About Rani

Rani Veerassamy – Principal Agent



The smell of mangoes and spices brings be back to my childhood in Mauritius, a small island in the Indian ocean, about 2000 km from the coast of southeast Africa. I remember the aromas of cardamom and cinnamon drifting through the summer air and the yellow colour of the masalas being ground on the stone in the yard.

My childhood revolved around a large old colonial house that had belonged to my grandparents. It was a white wooden house, built during the mid-nineteenth century with beautiful volcanic stone steps leading up to the front veranda where most daily interactions took place.

The house had a huge garden with many different fruit trees, including mangoes, lychees, longans, jackfruit, and coconuts. During the summer months, the air would be heavy with the strong smell of lychees and mangoes.

In the same enclosure, there were a couple of other houses, where my father’s siblings and their families lived, a setup that was very common in Mauritius at that time, often with three or more generations living under one roof. Much of the food preparation was done manually and outside with women from all the the houses in the enclosure participating.

I would often awaken to aromas and sounds relating to food preparation, such as the grinding of spices or grating of coconut. The essence of the freshly roasted and ground spices would have me instantly awake, and I could often guess what would be for dinner that evening.

There were no supermarkets or ready-made foods, so everything needed to be done from scratch and with seasonal ingredients. I would anxiously await the moment when the mangoes from the garden were dried in the sun to my aunt’s satisfaction and she would add the tamarind, fenugreek, and other spices to turn them into the most delicious pickles I had ever tasted.

To this day, when I open the container of fenugreek seeds in my kitchen and inhale, the smell takes me back to the early 1980s in Mauritius.

The time leading up to religious festivals was often eagerly anticipated, as people would gather at our place to help prepare food, whether it was to make sweets for Diwali or to feed people at the temple on other religious occasions. Diwali is the Hindu festival of lights and one of the traditions is that families would prepare traditional sweets to share with others. All the children would participate in the pounding of rice in a huge wooden mortar and pestle to turn it into a powder to be used in the making of sweets.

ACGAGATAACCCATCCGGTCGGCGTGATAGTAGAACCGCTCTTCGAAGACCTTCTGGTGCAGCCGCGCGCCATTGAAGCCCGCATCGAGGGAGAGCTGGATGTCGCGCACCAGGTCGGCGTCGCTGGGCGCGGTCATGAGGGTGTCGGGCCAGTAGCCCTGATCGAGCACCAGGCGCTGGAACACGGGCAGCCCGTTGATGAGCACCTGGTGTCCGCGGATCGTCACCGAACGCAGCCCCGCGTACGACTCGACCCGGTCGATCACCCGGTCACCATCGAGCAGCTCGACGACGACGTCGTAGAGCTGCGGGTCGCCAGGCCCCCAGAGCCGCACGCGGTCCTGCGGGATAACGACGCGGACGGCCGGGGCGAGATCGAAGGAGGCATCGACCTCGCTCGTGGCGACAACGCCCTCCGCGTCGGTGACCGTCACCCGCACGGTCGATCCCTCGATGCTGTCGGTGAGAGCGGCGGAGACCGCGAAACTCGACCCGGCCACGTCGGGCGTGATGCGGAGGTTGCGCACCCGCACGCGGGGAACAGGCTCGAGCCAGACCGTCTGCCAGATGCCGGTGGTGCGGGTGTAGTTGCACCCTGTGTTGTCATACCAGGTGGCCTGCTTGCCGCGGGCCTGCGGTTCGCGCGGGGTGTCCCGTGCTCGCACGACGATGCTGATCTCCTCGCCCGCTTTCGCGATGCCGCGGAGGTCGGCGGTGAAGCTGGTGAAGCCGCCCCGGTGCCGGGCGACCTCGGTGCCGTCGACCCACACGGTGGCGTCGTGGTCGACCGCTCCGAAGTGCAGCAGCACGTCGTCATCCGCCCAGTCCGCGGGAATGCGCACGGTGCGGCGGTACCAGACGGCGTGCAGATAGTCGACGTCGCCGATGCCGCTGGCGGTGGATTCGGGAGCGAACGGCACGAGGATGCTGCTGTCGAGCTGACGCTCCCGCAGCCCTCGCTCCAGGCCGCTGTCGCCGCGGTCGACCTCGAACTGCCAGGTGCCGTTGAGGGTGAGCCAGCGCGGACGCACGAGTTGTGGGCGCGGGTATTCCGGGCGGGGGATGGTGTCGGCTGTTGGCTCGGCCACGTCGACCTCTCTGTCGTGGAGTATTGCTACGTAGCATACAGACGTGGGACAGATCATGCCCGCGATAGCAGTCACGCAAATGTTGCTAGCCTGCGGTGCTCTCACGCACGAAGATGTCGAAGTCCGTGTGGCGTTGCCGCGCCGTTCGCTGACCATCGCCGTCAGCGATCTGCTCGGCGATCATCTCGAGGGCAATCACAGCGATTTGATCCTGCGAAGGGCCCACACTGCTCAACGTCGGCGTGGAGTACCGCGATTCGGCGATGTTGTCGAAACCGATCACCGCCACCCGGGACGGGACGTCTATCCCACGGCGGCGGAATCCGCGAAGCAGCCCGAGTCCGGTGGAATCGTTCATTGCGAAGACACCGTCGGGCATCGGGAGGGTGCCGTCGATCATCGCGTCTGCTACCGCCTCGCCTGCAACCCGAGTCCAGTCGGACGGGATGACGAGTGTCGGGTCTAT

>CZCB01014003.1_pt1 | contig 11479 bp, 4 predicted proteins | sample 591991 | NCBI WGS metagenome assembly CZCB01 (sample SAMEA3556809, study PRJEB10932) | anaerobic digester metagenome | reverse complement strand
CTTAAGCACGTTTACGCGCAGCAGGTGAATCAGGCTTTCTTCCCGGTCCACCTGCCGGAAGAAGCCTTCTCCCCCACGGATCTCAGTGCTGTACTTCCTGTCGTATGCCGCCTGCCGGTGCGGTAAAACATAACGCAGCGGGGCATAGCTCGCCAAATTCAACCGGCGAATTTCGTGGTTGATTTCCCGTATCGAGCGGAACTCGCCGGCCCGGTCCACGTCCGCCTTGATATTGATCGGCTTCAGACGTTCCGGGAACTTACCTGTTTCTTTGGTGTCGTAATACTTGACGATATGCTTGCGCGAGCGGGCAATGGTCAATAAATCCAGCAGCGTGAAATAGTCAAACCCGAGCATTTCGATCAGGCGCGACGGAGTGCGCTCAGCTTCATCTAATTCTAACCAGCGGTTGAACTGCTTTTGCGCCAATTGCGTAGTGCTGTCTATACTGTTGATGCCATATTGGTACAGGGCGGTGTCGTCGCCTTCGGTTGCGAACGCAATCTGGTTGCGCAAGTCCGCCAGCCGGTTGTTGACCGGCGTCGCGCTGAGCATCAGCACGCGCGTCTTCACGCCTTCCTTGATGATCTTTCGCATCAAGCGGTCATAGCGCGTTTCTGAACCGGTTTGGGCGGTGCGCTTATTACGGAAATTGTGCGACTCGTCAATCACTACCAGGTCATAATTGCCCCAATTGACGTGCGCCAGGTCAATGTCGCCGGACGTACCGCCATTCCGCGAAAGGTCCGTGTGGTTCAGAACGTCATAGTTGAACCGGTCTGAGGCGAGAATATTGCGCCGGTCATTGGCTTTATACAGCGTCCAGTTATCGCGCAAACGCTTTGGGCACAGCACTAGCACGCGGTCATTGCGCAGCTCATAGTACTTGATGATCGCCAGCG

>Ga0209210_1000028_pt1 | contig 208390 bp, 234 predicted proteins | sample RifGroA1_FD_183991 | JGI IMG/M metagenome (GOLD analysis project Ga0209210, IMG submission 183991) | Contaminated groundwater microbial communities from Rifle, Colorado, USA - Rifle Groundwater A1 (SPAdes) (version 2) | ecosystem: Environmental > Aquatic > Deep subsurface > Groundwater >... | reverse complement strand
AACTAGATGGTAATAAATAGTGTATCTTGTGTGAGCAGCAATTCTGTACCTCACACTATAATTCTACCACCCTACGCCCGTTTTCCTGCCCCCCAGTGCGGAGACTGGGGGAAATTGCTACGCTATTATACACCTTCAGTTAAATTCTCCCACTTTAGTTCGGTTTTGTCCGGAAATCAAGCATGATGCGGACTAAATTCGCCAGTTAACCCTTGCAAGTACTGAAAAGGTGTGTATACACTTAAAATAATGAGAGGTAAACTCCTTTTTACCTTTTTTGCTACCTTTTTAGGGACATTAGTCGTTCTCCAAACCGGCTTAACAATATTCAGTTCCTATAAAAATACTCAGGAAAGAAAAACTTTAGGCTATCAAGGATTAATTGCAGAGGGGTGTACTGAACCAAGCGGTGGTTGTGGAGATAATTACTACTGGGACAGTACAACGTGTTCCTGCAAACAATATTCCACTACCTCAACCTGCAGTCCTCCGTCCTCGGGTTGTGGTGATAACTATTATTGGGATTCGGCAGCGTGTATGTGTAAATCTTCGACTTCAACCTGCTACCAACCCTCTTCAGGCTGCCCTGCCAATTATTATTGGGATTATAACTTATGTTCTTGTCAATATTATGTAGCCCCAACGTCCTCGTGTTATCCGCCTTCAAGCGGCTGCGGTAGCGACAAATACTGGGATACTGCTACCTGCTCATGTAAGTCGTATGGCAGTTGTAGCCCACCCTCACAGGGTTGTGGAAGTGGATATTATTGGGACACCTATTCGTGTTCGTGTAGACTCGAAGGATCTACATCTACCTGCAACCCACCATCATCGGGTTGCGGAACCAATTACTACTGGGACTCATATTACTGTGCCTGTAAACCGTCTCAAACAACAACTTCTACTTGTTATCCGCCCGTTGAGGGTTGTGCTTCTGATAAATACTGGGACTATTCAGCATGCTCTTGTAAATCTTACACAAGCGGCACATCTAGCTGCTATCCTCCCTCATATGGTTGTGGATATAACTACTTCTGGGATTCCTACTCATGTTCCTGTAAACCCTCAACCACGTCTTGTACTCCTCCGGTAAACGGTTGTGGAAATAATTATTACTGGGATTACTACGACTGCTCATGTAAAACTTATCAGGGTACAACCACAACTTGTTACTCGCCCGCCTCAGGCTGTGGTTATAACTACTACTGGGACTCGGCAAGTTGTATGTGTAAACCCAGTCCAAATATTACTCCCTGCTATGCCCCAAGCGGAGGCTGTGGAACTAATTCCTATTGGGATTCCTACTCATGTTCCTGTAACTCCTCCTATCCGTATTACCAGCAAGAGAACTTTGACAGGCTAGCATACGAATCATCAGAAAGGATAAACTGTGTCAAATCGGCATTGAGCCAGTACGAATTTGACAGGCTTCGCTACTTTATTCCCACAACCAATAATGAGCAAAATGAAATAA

It was also important to prepare more than enough food for dinner, especially during festivals, since most homes at the time did not have telephones and people would often drop in and stay for dinner. Since food plays such a large role in Mauritian social life it is not surprising that hospitality is very important, and the sharing of food is still very common. This culture is also very prevalent in India, where my family originates from.

Elderly ladies from my grandparents’ generation would direct the cooking for special events such as weddings, indicating the quantity of spices to be used with gestures. I can remember hearing them talk about whether the spices were ready during preparations for a wedding when I was about 8:

“You know that the garam masala is not ready yet because you can’t smell the pepper” said one of my aunts.

The food was being prepared in the garden under the mango trees and a lady who was a friend of my grandparents was in control of the cooking. She was bustling around, hitching up her sari, showing how much of each ingredient needed to be added to each pot and ensuring that the food was being prepared correctly. She was so skilled that she could usually discern immediately whether the food was to her satisfaction.